Thousands of clay figurines like this one survive from the Archaic period, which lasted from 600 to 480 B.C. Clay was a common, inexpensive, and easily worked material, and these figurines--some highly finished and others very crude--must have appealed to a broad range of people.
The rider wears a dotted black chiton, or short tunic. He also wears a wreath in his longish, curly hair. The artisan gave this horseman only a schematic face, with nose and eyes but no mouth. He then decorated the figurine with a clay slip before firing it. After 550 B.C., artisans painted the figurines after firing.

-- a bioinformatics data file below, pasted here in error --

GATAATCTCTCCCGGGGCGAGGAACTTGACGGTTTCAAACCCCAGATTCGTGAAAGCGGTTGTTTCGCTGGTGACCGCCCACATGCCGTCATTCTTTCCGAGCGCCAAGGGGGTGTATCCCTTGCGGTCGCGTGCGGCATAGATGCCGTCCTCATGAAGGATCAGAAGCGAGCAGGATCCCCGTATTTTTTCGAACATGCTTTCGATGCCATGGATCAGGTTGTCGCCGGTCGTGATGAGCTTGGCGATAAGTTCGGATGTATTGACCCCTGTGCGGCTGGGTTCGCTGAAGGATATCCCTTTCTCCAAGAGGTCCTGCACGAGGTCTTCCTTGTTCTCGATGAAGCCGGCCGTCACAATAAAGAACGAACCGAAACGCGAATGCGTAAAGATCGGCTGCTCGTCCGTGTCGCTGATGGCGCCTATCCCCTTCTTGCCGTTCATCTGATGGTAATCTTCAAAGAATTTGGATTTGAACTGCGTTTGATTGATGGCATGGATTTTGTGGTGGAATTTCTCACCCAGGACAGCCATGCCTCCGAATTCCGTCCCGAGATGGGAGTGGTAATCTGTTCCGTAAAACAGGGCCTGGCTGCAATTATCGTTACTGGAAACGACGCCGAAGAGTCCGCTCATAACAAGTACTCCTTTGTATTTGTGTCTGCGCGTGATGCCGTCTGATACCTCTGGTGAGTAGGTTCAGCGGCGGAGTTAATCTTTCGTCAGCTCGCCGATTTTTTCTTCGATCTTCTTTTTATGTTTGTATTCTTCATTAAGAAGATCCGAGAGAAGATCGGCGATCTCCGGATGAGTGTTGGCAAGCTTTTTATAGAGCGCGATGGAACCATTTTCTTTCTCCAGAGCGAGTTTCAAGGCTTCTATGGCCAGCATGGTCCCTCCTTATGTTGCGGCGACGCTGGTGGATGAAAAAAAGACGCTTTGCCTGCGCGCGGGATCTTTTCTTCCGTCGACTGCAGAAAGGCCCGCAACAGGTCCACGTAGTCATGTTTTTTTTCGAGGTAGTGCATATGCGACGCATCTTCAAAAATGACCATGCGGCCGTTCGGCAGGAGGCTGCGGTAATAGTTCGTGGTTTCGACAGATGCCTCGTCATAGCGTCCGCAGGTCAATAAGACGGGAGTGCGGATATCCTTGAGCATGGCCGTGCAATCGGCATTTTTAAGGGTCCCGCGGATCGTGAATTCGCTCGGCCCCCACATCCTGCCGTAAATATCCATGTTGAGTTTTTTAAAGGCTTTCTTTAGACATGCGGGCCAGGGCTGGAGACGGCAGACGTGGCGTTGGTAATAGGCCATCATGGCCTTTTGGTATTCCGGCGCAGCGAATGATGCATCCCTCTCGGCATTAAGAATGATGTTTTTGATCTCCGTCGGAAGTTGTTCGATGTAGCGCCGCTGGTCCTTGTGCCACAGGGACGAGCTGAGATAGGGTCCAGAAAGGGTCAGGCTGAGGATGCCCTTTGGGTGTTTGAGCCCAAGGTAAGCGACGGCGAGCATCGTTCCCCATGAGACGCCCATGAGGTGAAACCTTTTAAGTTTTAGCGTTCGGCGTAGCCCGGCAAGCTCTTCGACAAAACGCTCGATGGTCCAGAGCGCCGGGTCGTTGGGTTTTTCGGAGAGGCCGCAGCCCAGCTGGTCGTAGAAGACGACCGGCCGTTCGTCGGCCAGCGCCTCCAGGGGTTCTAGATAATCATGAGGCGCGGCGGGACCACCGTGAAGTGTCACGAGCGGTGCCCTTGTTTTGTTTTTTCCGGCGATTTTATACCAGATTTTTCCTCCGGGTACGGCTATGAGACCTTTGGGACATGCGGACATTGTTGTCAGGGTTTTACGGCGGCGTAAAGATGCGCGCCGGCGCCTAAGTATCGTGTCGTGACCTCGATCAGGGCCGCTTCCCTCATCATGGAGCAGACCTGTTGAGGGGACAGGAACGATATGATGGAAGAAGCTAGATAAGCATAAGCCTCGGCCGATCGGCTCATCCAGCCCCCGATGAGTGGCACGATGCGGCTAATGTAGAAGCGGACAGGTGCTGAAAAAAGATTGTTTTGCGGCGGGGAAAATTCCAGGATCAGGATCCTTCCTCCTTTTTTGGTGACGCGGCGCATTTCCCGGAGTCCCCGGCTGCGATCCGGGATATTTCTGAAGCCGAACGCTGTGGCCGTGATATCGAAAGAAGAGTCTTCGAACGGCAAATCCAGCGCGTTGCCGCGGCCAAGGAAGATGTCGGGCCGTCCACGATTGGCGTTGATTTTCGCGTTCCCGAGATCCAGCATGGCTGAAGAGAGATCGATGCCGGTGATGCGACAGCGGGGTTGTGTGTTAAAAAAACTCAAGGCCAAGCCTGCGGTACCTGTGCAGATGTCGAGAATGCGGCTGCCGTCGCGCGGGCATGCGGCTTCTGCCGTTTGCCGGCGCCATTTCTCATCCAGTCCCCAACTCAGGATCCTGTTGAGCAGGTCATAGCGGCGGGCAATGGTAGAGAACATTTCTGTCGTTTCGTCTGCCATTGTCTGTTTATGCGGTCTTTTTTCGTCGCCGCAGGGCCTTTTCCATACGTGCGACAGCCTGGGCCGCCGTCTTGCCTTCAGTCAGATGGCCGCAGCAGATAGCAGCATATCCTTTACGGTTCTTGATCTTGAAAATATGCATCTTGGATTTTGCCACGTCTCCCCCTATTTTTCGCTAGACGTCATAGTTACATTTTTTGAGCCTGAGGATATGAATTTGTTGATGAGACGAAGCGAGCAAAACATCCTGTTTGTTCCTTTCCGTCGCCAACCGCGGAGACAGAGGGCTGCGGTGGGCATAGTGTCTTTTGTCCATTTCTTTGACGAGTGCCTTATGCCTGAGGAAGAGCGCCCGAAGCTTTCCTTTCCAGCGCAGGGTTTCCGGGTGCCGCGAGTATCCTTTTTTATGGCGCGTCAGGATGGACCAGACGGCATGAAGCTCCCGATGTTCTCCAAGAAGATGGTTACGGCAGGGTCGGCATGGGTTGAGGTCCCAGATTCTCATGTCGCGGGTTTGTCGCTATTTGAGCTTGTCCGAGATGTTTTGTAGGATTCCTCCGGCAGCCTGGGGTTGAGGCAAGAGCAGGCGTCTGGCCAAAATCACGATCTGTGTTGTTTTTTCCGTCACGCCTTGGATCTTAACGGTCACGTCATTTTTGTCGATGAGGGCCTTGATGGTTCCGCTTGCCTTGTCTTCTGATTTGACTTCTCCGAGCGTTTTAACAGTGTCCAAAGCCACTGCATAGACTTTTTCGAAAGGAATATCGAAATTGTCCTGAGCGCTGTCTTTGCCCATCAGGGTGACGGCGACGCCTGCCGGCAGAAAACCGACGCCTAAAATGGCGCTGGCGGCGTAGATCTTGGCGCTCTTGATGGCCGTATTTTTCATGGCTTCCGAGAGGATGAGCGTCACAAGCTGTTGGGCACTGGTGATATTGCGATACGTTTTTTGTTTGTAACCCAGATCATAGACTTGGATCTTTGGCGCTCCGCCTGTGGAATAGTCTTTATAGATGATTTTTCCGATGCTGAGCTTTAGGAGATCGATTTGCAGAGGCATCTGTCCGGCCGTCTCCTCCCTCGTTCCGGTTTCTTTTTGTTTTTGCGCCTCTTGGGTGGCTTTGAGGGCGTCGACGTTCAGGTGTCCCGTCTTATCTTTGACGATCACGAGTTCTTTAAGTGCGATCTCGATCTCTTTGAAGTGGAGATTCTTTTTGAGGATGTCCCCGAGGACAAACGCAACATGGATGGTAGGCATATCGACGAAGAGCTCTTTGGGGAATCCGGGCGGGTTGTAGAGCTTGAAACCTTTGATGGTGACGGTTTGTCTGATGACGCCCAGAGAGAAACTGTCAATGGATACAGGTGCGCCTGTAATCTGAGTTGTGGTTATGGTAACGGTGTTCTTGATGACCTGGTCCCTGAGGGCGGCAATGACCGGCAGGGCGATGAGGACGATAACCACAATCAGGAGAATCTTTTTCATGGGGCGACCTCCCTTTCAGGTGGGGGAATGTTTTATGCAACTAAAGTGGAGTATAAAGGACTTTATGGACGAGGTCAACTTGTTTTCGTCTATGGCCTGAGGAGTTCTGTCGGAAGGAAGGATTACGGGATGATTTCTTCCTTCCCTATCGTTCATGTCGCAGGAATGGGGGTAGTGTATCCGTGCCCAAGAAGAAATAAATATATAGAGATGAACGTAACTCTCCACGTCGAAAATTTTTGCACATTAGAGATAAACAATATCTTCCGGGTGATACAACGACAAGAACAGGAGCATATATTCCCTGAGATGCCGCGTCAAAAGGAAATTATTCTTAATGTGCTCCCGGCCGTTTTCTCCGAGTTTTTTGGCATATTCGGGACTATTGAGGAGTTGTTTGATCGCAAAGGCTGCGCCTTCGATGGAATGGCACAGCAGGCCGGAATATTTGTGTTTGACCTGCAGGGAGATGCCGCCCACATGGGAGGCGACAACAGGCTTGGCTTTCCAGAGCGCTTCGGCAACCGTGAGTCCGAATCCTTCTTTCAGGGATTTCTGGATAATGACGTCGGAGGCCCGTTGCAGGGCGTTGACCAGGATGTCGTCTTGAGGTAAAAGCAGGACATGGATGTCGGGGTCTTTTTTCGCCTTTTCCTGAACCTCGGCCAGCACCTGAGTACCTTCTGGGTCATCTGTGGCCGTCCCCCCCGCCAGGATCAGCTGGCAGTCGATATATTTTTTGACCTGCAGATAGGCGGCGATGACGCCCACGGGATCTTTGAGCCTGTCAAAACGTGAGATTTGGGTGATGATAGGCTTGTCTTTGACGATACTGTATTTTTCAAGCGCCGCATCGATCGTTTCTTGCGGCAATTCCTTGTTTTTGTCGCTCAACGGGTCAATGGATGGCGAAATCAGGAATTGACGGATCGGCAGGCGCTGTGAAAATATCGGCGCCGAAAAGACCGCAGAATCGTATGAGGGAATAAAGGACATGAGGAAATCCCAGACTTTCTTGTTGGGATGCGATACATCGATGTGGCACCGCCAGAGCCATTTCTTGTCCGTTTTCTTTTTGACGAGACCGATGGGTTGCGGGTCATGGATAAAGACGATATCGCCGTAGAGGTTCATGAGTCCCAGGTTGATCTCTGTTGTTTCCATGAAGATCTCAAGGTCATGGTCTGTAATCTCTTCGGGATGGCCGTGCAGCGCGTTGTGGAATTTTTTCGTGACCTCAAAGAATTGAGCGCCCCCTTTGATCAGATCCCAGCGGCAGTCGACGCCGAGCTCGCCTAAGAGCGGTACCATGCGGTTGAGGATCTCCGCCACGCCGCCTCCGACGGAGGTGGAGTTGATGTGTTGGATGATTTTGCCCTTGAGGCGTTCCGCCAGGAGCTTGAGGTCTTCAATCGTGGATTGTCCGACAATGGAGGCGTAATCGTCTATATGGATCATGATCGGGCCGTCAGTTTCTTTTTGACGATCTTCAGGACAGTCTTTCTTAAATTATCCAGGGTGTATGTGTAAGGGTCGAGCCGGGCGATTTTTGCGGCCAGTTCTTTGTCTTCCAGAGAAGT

Terracotta figurines were produced throughout Greece, but they were especially popular in certain areas like Boeotia, where this one was made. Horses, with or without riders, were favorite subjects for Boeotian artisans. The figurines were frequently left as burial offerings in graves. Horses were a sign of wealth for the Greeks of this period, and the terracotta horses were probably left to symbolize and to reinforce the high status of the deceased.